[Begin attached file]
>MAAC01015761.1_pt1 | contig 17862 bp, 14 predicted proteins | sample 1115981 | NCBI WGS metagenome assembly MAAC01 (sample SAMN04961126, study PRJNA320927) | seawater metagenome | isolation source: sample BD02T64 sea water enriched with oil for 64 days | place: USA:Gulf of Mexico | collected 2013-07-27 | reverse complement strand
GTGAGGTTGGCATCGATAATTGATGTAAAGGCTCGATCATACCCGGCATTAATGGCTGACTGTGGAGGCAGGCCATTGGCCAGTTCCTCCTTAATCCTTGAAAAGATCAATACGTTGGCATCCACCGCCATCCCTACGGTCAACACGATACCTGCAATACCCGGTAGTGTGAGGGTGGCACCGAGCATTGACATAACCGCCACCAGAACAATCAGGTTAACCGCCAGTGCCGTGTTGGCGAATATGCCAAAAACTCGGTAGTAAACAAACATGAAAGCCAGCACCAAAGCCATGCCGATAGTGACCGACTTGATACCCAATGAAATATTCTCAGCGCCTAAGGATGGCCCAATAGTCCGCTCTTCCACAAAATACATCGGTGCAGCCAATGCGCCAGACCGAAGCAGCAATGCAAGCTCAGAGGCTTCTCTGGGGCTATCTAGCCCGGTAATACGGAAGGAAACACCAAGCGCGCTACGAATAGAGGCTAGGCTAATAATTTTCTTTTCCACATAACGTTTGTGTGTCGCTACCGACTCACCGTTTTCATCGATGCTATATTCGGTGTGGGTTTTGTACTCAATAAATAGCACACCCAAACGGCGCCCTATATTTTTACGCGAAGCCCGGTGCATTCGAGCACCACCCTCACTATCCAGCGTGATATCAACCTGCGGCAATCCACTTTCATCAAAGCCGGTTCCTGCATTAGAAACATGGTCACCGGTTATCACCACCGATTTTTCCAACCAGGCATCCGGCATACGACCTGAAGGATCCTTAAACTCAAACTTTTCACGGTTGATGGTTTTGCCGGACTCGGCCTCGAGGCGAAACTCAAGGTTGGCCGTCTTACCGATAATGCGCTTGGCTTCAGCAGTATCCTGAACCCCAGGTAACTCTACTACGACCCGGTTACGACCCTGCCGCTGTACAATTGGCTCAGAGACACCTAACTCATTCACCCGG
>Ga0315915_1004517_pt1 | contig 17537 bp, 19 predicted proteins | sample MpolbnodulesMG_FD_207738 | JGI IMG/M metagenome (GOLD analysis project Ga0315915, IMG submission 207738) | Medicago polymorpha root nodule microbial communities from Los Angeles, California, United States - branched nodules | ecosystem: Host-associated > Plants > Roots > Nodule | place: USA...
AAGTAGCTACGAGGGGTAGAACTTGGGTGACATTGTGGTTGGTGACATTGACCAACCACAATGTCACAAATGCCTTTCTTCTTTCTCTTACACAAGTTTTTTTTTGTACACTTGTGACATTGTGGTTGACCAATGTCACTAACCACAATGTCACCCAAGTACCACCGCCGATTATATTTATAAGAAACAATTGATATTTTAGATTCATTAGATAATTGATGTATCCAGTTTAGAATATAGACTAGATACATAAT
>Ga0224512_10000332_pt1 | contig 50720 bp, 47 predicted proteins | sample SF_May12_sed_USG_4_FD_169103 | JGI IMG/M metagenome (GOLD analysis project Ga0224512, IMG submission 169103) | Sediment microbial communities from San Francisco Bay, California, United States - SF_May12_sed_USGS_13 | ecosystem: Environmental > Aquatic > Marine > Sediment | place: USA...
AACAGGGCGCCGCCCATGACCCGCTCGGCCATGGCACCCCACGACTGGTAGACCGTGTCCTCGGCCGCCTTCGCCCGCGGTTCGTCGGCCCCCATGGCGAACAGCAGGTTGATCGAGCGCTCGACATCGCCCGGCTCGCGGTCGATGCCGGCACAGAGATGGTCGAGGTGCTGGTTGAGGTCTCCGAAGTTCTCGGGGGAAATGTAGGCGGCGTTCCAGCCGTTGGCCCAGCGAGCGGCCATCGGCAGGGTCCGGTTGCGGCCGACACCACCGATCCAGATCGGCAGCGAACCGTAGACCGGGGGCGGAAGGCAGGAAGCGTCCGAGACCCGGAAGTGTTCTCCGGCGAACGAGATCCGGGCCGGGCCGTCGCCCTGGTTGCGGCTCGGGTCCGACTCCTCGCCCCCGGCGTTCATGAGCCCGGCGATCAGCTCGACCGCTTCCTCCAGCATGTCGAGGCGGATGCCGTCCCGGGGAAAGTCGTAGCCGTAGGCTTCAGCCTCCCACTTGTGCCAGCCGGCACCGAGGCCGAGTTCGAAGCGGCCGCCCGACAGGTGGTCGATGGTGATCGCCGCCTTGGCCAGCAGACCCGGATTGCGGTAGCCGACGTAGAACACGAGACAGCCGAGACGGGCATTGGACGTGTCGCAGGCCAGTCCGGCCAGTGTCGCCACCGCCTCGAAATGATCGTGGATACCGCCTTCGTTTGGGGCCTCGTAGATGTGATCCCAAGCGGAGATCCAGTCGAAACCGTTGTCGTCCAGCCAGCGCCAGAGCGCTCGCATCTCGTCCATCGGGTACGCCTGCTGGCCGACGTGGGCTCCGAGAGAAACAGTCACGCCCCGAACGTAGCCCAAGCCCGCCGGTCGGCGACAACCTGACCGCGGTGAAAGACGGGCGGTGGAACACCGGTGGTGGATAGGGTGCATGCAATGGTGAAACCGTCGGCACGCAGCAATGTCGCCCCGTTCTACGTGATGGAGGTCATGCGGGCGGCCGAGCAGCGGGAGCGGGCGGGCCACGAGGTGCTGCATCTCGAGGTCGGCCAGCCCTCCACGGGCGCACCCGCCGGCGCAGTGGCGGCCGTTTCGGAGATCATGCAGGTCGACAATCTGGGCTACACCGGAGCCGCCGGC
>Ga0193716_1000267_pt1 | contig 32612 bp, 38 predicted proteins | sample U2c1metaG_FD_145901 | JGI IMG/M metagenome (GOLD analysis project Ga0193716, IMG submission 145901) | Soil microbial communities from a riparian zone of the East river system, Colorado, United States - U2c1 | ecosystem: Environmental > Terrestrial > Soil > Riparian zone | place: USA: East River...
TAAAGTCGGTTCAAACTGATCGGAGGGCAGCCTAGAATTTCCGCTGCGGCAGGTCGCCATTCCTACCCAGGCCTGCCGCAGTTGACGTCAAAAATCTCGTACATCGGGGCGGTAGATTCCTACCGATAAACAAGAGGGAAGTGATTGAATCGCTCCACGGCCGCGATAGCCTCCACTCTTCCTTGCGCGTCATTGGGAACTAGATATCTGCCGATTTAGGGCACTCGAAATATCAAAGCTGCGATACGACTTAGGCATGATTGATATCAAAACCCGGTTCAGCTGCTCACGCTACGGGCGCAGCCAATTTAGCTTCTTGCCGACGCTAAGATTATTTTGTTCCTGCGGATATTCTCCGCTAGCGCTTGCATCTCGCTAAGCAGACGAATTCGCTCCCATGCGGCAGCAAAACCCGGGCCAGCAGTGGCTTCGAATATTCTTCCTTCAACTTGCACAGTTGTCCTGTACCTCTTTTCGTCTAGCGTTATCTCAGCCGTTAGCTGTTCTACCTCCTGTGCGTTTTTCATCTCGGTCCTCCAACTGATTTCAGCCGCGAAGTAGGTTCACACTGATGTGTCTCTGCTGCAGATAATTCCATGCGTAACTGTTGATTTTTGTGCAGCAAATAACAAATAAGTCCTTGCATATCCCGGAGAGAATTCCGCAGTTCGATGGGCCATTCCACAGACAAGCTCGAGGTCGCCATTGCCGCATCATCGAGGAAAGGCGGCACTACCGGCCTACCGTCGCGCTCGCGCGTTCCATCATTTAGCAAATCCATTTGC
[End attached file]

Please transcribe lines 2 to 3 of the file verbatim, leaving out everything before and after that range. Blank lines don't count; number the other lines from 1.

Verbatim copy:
GTGAGGTTGGCATCGATAATTGATGTAAAGGCTCGATCATACCCGGCATTAATGGCTGACTGTGGAGGCAGGCCATTGGCCAGTTCCTCCTTAATCCTTGAAAAGATCAATACGTTGGCATCCACCGCCATCCCTACGGTCAACACGATACCTGCAATACCCGGTAGTGTGAGGGTGGCACCGAGCATTGACATAACCGCCACCAGAACAATCAGGTTAACCGCCAGTGCCGTGTTGGCGAATATGCCAAAAACTCGGTAGTAAACAAACATGAAAGCCAGCACCAAAGCCATGCCGATAGTGACCGACTTGATACCCAATGAAATATTCTCAGCGCCTAAGGATGGCCCAATAGTCCGCTCTTCCACAAAATACATCGGTGCAGCCAATGCGCCAGACCGAAGCAGCAATGCAAGCTCAGAGGCTTCTCTGGGGCTATCTAGCCCGGTAATACGGAAGGAAACACCAAGCGCGCTACGAATAGAGGCTAGGCTAATAATTTTCTTTTCCACATAACGTTTGTGTGTCGCTACCGACTCACCGTTTTCATCGATGCTATATTCGGTGTGGGTTTTGTACTCAATAAATAGCACACCCAAACGGCGCCCTATATTTTTACGCGAAGCCCGGTGCATTCGAGCACCACCCTCACTATCCAGCGTGATATCAACCTGCGGCAATCCACTTTCATCAAAGCCGGTTCCTGCATTAGAAACATGGTCACCGGTTATCACCACCGATTTTTCCAACCAGGCATCCGGCATACGACCTGAAGGATCCTTAAACTCAAACTTTTCACGGTTGATGGTTTTGCCGGACTCGGCCTCGAGGCGAAACTCAAGGTTGGCCGTCTTACCGATAATGCGCTTGGCTTCAGCAGTATCCTGAACCCCAGGTAACTCTACTACGACCCGGTTACGACCCTGCCGCTGTACAATTGGCTCAGAGACACCTAACTCATTCACCCGG
>Ga0315915_1004517_pt1 | contig 17537 bp, 19 predicted proteins | sample MpolbnodulesMG_FD_207738 | JGI IMG/M metagenome (GOLD analysis project Ga0315915, IMG submission 207738) | Medicago polymorpha root nodule microbial communities from Los Angeles, California, United States - branched nodules | ecosystem: Host-associated > Plants > Roots > Nodule | place: USA...